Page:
[0029] The above mentioned two types of methods are implemented within an architecture such as illustrated in Figure 2, by means of a first and/or second server 1a, 1b. The first server 1a is the learning server (implementing the first method) and the second server 1b is a segmentation, server (implementing the second method). It is fully possible that these two servers be merged.

[0030] Each of these servers 1a, 1b is typically remote computer equipment connected to an extended network 2 such as the Internet for data exchange. Each one comprises data processing means 11a, 11b of processor type (in particular the data processing means 11a of the first server have strong computing power, since learning is long and complex compared with ordinary use of the trained CRNN), and optionally storage means 12 such as a computer memory e.g. a hard disk.

[0031] The first server 1a stores or has access to one of more training database i.e. a set of already classified data (as opposed to so-called inputted data that precisely is sought to be classify). As it will be explained, the data is here constituted of images and/or videos, and at least comprises training videos already semantically segmented. In other words, pixels of the training videos are already labelled.

[0032] The architecture advantageously comprises one or more items of client equipment 10, which may be any work station (also connected to network 2), preferably separate from the servers 1a, 1b but possibly being merged with one and/or the other thereof. The client equipment 10 has one or more data items to be classified. The operators of the equipment are typically "clients" in the commercial meaning of the term, of the service provider operating the first and/or second servers 1a, 1b.

Convolutional RNN



[0033] Recurrent Neural Networks (RNNs) are a type of Neural Networks that allows one to leverage sequential information, sequences of frames in the present case. This means that the output at a given frame will not only depend on the features from this frame, but also on the predictions from previous frames, thanks to an "internal state", also called hidden state or memory. They are very suitable for tasks such as handwriting recognition, or speech recognition.

[0034] RNNs have proven effective for sequence modeling in neural networks: the idea is to learn an internal state that accumulates relevant information across time and to base the prediction on the current input and this internal state. RNNs are often hard to train due to vanishing gradient issues.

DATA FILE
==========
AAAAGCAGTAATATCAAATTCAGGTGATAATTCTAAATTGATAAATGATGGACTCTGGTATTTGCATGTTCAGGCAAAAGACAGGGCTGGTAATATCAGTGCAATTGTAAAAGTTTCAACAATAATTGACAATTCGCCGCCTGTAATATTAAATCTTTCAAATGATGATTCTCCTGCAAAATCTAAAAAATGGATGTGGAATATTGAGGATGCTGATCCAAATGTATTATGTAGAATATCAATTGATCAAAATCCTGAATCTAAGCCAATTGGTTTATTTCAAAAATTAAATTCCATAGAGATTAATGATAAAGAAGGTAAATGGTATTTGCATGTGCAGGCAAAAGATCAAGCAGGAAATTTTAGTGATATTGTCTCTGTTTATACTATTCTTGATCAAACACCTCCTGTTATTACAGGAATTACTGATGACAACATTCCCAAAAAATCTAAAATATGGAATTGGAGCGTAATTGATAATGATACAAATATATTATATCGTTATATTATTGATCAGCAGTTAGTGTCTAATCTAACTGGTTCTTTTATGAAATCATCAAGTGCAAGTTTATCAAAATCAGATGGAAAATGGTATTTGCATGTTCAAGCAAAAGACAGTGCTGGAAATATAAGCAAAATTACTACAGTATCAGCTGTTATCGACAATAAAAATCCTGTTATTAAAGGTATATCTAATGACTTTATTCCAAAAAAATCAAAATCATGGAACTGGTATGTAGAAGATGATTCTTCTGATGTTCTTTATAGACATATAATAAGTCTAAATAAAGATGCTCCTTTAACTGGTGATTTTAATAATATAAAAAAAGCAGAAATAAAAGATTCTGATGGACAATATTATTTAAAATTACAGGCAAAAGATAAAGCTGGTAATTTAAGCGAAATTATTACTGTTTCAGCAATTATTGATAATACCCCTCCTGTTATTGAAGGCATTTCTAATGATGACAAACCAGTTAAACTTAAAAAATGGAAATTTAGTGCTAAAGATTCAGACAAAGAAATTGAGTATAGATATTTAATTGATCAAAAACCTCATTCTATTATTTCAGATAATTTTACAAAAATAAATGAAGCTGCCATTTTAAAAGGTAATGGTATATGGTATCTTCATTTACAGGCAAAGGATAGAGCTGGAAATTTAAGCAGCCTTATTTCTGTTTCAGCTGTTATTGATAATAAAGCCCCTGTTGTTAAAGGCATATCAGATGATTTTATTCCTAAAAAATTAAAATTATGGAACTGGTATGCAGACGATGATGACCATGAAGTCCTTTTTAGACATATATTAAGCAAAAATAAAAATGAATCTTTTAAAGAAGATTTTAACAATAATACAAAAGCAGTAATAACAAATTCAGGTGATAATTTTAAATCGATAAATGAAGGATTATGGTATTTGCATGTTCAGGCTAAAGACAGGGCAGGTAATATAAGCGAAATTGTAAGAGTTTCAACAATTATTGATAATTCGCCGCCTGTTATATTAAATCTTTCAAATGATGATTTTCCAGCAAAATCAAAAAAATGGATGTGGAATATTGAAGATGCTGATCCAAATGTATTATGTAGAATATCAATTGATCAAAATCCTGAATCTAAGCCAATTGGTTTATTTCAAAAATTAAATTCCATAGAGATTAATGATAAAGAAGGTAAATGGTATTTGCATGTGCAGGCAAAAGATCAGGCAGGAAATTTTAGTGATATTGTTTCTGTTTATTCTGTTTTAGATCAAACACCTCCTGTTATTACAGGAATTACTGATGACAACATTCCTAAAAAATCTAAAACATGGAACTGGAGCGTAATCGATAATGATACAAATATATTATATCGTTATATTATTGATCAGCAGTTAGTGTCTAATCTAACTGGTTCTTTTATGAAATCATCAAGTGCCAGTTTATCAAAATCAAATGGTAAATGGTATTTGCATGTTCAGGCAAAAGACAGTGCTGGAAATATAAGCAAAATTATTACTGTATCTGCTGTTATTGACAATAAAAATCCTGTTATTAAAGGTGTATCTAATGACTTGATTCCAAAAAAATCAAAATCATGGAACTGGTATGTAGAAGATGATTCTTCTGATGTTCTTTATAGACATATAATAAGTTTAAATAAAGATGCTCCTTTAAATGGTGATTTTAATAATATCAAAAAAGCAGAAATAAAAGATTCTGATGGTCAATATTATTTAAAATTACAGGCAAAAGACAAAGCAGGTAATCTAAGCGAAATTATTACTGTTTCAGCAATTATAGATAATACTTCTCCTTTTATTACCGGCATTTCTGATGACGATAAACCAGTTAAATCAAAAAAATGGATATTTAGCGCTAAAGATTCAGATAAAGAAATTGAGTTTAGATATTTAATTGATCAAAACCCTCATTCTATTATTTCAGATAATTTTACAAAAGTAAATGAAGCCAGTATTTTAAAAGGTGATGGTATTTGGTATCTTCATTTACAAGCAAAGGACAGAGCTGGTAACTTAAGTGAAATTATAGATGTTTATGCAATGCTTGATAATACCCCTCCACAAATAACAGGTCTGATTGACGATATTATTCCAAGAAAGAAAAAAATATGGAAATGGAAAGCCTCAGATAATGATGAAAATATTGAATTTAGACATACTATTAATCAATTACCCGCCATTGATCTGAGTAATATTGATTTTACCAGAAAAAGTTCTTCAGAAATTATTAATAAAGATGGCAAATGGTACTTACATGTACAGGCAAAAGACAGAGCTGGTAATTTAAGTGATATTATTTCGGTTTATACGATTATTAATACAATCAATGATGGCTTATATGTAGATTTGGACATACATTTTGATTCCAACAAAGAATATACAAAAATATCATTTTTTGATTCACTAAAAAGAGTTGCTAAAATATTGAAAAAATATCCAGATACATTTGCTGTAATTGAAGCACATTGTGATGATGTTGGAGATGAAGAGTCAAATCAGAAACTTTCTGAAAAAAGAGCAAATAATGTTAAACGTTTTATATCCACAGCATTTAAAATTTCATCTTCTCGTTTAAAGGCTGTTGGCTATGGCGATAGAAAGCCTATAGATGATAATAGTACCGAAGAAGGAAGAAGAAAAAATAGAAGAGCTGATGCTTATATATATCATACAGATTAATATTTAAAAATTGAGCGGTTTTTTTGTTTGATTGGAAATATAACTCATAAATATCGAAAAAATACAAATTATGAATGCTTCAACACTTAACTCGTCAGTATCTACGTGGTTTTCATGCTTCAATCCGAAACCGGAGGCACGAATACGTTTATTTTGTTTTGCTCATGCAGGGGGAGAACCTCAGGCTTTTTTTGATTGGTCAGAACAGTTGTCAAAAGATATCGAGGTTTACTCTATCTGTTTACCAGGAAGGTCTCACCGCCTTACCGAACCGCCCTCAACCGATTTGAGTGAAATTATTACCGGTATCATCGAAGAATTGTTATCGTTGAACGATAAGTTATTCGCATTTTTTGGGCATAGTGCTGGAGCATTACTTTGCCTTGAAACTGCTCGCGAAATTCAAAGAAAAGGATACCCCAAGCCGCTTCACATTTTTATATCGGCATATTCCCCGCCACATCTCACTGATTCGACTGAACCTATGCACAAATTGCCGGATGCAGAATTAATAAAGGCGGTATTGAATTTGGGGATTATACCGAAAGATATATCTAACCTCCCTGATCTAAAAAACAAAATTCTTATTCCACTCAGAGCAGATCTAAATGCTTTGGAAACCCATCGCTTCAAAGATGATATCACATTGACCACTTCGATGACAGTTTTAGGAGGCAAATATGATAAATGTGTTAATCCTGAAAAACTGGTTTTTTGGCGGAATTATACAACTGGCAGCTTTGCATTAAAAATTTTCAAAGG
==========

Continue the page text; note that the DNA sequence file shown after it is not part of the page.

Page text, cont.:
[0035] RNNs includes a "RNN module", which is a block of one of more layers presenting the "recurrent" behavior. RNN modules are well known to the skilled person, see for example Gated Recurrent Unit, GRU (Cho, K., Van Merri¨enboer, B., Gulcehre, C., Bahdanau, D., Bougares, F., Schwenk, H., Bengio, Y.: Learning phrase representations using rnn encoder-decoder for statistical machine translation. EMNLP (2014)) or Long Short-Term Memory, LTSM (Hochreiter, S., Schmidhuber, J.: Long short-term memory. Neural computation (1997)). GRU and LSTM contain learnable gates in order to selectively update the internal state, thus allowing for propagating the gradients throughout longer sequences while training.

[0036] Generally speaking, if defining a general setting in which xt, ht and ot are respectively the input, the hidden state and the output of a RNN module from the frame t. The output ot of the RNN module is a function of the features xt at the current frame t as well as the hidden state ht-1 at the previous frame t - 1. At the same time, the hidden state ht is updated based on the same inputs, so that a RNN module is defined by the formula:

h0 is initialized (h0) with a tensor of all zeros. The training stage at this zero initialization is preferably performed with sequences longer sequences than pairs.

[0037] The present methods propose to adapt RNN modules to the task of semantic segmentation so as to take into account the inherent motion in videos.

[0038] Indeed, xt and ot are presently feature maps for the task of semantic segmentation, so convolutional operators (in which the input, the internal state and the output are 3D tensors) could be used inside the RNN module, for instance a ConvGRU (Ballas, N., Yao, L., Pal, C., Courville, A.: Delving deeper into convolutional networks for learning video representations. ICLR (2016)) or a ConvLSTM (Xingjian, S., Chen, Z.,Wang, H., Yeung, D.Y., Wong,W.K.,Woo,W.c.: Convolutional Istm network: A machine learning approach for precipitation nowcasting. In: NIPS. (2015)).

[0039] These convolutional operators have been used for instance for video frame prediction and video captioning. Convolutional RNNs have also been applied to other dense video prediction tasks, such as video object segmentation in which the goal is to output the binary segmentation of an object across the video given its segmentation in the first frame.

[0040] It has been proposed in the document Siam, M., Valipour, S., Jagersand, M., Ray, N.: Convolutional gated recurrent networks for video segmentation. In: ICIP. (2017), to apply ConvGRU to semantic video segmentation. However, such models lack motion modeling: the prediction at a given pixel is based on the history of the prediction at this pixel, while this pixel might represent a different point in the real world in case of motion.

[0041] Indeed, the output ot shall depend on a local spatial neighborhood of xt and ht-1, with the size of the neighborhood depending on the kernel size of the convolutional operators in a known fashion.